When to “Quiet Quit” and When to Jump Ship

Whether you feel the term is accurate or completely incorrect, “quiet quitting” is a topic of conversation whether you’re an employer or member of the workforce. If you’re feeling lackluster, do you stay at your current job? Do you look for something new? Before you make the decision, you need to ask yourself a few questions.


What kind of quiet quitting are you doing?

First, which definition of quiet quitting applies to you? Like any popular term, the interpretations cover a vast number of possibilities. Are you spending the hours of your work day texting, shopping online, and staring off into space? Or, are you doing the duties outlined in your job description, but not pushing yourself to go above and beyond? It should be easy to describe where you are on the definition map, so sit down and think critically about where you are mentally.

Then, try to answer the question:

What brought you to this place?

Have you spent your career going above and beyond with no reward? Did your company promise you opportunities for advancement that never materialize? Have you seen years pass with no promotions or raises while you know the company is making record profits? Are you angry and sick of poor treatment?

Or, are you generally content with your position, but you’re simply suffering from burnout? After all, the last few years have been intense on a variety of levels. It’s understandable if you’re feeling a little bit checked out.

Another possibility is that you’ve let some important boundaries go over time, and you need to start reinforcing them (not checking emails on weekends, etc.) in order to create a healthier work/life balance.

If you know you enjoy your job for the most part, but you need to take a bit of a mental break, that’s ok. If you’re able to handle your responsibilities, there shouldn’t be an issue with doing a little bit less while you regroup. And, if there’s been some scope creep on those responsibilities, you can have a direct conversation with your manager that you’ll be working to reset boundaries.

But now it’s time to think big picture for your future and ask:

What do you want in the long run?

If you’re expecting to love every second of a job, let go of that dream. Work is going to be work no matter where you are—whoever said if you love what you do, you’ll never work a day in your life was wrong. It’s still work no matter how much you enjoy it. There will be days you aren’t feeling it and times when what’s going on personally has an impact on your ability to perform—and that’s just life.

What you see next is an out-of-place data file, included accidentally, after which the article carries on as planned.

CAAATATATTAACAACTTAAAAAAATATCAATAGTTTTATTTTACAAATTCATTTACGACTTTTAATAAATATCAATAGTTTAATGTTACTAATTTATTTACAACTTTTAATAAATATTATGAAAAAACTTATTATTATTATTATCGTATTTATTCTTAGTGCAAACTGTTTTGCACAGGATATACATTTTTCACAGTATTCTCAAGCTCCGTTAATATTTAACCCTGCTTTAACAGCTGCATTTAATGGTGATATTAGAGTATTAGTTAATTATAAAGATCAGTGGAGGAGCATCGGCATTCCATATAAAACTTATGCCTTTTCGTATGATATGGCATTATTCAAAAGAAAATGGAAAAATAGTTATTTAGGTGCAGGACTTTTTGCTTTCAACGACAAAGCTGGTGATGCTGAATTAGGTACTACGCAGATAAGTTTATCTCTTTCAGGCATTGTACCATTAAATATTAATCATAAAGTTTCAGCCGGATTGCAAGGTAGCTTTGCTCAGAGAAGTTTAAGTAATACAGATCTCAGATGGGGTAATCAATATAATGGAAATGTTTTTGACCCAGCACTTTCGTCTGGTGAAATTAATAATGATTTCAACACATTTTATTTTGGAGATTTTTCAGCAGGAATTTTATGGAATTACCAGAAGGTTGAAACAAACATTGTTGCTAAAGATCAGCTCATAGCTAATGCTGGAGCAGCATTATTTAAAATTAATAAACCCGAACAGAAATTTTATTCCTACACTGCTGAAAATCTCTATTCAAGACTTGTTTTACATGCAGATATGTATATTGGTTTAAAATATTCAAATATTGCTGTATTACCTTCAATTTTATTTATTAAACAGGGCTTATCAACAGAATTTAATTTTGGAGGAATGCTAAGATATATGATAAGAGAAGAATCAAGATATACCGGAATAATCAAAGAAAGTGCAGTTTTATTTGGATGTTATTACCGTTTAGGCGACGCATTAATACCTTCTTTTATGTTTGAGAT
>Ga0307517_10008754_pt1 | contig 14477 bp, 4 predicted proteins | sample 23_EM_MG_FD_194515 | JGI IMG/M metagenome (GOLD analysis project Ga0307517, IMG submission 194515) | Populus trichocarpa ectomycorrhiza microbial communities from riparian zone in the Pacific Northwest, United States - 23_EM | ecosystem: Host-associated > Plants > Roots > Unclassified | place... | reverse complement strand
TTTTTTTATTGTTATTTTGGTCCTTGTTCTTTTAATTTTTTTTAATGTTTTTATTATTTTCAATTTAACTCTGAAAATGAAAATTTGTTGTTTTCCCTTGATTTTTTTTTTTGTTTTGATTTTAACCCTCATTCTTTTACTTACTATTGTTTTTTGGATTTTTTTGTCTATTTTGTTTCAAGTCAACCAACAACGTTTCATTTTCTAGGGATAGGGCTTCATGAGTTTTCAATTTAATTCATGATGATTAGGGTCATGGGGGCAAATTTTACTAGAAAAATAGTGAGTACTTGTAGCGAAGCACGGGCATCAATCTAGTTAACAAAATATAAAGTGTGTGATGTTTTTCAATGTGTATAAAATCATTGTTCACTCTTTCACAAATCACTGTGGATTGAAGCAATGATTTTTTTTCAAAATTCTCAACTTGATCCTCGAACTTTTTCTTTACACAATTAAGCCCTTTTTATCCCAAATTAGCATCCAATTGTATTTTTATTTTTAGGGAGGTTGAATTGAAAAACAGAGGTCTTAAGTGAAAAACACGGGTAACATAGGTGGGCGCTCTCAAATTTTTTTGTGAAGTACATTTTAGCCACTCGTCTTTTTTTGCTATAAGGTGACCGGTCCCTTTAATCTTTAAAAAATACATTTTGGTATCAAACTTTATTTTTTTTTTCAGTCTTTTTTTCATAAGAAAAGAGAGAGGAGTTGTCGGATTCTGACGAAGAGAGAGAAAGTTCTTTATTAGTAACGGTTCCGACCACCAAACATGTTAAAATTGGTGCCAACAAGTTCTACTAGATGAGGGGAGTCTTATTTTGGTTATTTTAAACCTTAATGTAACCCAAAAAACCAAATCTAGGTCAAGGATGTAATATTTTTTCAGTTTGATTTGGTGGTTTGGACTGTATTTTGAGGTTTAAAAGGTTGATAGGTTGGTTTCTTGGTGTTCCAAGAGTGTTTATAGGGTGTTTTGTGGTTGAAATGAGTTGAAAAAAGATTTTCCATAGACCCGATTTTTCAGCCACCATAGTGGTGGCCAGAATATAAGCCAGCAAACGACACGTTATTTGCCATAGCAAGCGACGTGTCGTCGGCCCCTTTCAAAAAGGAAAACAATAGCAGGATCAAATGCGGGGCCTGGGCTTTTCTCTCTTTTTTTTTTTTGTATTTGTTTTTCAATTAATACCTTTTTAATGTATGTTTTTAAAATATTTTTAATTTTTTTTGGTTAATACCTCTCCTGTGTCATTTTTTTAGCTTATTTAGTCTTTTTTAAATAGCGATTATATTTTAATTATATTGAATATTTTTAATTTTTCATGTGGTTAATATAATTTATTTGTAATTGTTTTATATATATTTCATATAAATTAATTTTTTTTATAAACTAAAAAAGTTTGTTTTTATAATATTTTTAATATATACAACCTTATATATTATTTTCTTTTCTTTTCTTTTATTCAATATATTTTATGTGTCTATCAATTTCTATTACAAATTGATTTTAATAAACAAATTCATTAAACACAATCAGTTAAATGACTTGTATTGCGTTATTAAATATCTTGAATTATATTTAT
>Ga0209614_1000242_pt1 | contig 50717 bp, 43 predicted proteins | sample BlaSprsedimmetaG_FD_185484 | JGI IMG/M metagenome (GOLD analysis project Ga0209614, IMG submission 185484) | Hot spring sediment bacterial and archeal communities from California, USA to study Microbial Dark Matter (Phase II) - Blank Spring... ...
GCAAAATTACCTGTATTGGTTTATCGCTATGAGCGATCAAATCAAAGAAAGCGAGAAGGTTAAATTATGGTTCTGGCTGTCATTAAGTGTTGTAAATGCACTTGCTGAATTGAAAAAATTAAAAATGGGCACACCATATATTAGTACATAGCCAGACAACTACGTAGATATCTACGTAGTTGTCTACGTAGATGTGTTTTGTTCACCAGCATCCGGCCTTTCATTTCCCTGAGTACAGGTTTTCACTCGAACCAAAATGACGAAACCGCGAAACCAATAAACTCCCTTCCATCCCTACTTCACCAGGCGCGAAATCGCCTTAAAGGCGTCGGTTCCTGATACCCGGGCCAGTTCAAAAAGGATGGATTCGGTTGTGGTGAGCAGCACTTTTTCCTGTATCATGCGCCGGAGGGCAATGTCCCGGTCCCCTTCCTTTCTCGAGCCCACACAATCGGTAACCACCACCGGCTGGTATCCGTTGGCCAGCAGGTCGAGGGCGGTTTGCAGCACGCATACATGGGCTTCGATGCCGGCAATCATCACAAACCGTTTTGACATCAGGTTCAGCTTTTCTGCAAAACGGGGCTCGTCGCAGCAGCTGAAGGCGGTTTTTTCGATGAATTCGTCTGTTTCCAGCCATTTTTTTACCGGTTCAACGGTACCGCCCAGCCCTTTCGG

But, if the company where you are right now is never going to give you the opportunity to move forward no matter how hard you work or devoted you are—if you know there will be no raises or bonuses no matter how stellar your performance, it’s time to look for other opportunities. Staying where you are and angrily coasting won’t rid you of your dissatisfaction. Take this time to think, very strategically, about what you want next. You don’t want to jump from one miserable situation to another. Do your research to see what’s out there, talk to your network, and apply to positions where you give yourself the best opportunity to avoid this set of circumstances again.

If you’re mostly happy in your current position, think about what you want if you stay. Is there a path to promotion you’d like to discuss with your manager? Are you satisfied with your role but would enjoy some learning opportunities to hone your skills and find new ways to do your job more efficiently? Have those conversations, and give yourself something to look forward to. Yes, work is work; but there are ways to find fulfillment and satisfaction in the day-to-day, and you should take advantage of them.

At the end of the day, the general idea of quiet quitting seems to be that employees are taking a step back to evaluate where work falls in order of importance—how large of a role it should play in your life? Is it where you want to find fulfillment? Or, is it the tool you want to use to facilitate finding fulfillment elsewhere? (For example, earning money gives you the opportunity to take that painting class.) Ideally, it should be a combination of the two—you should find satisfaction in what you do for work, and work should not consume your life. The quest is to find the balance.

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